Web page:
Understanding the cellular bases of mammalian heart morphogenesis is essential to unravel the link between genotype and phenotype, as a complement to knockout experiments. I discovered during my PhD in France two characteristics of the myocardium in the mo use embryo. It is composed of two lineages, which contribute differently to the cardiac tube, and its growth is oriented specifically in the different cardiac chambers. I would like to pursue these lines of research, having gained, during my post-doc in the UK, tools to study cell behaviour in the mouse embryo. I wish to understand when and how myocardial lineages are segregated in the early mouse embryo.
The second lineage will be monitored, by creating a mouse line targeted to the Isl1 locus. With a microinjection approach in collaboration with K. Lawson (Edinburgh), I shall map the myocardial lineages in the E6.5 epiblast onwards. In the longer term, microinjection of molecular perturbations is envisaged, to decipher the mechanism, which specifies lineage identity. Alternatively, to test the role of oriented cell growth in cardiac chamber expansion, I shall use a computer modelling approach in an interdisciplinary collaboration with M. Kerszberg (Paris). Immunofluorescence experiments and explant cultures will provide parameters for the model.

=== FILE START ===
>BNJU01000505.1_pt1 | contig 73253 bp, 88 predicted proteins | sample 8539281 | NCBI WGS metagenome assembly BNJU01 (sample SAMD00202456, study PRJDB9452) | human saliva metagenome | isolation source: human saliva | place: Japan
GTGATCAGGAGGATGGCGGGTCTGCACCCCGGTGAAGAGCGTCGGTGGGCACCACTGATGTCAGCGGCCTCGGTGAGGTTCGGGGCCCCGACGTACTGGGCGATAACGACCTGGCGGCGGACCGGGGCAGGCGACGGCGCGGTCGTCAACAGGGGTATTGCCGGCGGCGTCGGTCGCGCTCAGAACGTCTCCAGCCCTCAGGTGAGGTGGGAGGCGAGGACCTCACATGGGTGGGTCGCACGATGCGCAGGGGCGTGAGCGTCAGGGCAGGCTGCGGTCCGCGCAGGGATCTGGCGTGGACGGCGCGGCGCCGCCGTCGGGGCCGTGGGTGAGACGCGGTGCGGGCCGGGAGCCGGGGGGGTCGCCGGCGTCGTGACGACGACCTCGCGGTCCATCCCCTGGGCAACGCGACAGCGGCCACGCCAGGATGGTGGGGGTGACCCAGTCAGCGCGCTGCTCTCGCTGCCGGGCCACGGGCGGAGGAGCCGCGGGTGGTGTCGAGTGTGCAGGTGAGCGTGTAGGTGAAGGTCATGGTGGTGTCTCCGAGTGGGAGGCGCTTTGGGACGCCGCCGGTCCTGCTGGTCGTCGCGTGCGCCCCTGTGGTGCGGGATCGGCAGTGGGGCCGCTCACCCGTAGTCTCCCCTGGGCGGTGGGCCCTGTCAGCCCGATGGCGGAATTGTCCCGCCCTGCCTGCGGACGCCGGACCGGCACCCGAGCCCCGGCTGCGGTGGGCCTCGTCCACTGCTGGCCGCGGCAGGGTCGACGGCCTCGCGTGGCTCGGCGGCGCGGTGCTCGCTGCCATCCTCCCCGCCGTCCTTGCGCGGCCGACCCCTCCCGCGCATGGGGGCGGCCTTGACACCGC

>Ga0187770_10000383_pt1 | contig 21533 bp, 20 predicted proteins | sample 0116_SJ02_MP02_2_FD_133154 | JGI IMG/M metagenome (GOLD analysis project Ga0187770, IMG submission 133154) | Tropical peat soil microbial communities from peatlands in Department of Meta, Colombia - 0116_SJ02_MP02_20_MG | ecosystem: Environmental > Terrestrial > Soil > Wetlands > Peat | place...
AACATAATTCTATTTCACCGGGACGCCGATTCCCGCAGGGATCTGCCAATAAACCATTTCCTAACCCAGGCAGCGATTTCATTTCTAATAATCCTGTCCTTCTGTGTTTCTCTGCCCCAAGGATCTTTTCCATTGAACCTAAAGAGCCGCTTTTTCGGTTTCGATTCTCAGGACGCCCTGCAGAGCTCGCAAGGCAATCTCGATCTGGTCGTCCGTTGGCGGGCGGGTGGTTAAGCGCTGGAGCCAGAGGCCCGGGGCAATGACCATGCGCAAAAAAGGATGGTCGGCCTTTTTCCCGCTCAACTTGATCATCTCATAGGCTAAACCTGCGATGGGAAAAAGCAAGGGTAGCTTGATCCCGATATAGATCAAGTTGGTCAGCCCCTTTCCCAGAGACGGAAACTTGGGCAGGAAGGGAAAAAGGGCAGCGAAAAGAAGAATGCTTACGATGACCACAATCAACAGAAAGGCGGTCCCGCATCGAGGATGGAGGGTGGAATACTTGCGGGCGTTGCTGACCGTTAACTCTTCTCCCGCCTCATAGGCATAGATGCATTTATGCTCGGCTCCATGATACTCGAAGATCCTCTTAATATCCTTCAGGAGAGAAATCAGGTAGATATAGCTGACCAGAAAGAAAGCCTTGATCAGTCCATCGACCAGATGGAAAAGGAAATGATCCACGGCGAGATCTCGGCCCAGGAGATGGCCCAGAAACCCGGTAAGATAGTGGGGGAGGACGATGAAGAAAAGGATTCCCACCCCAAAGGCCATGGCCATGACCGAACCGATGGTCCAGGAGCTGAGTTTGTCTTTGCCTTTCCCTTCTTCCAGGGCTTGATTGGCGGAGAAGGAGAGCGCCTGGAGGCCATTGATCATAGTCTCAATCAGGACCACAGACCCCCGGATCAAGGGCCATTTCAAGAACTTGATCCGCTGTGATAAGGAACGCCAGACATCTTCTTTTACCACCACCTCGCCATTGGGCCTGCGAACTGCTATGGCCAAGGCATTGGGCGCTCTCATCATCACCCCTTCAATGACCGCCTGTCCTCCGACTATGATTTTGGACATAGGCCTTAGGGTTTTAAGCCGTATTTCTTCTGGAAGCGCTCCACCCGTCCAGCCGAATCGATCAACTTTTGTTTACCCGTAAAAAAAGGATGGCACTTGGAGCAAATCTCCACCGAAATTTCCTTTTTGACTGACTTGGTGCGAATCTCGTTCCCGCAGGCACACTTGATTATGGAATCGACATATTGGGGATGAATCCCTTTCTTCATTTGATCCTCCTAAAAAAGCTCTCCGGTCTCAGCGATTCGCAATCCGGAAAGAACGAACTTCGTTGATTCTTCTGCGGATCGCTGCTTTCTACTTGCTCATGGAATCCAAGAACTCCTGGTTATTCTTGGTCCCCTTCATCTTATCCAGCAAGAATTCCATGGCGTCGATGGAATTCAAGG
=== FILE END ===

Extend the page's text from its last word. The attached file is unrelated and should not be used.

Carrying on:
Electroporation experiments should help to characterise the regulation of oriented growth. The project fits well with the strategic objectives of the European Community. It will ensure the reintegration of a young woman researcher in her country, on the way towards independence, as well as a transfer of competencies between two leading European laboratories in the UK and France. With an original contribution to the characterisation of the in vivo behaviour of mammalian embryonic stem cells, when they take first decisions to form the heart, the project is relevant to the understanding of congenital heart disease and to the development of cell therapies for cardiac repair.
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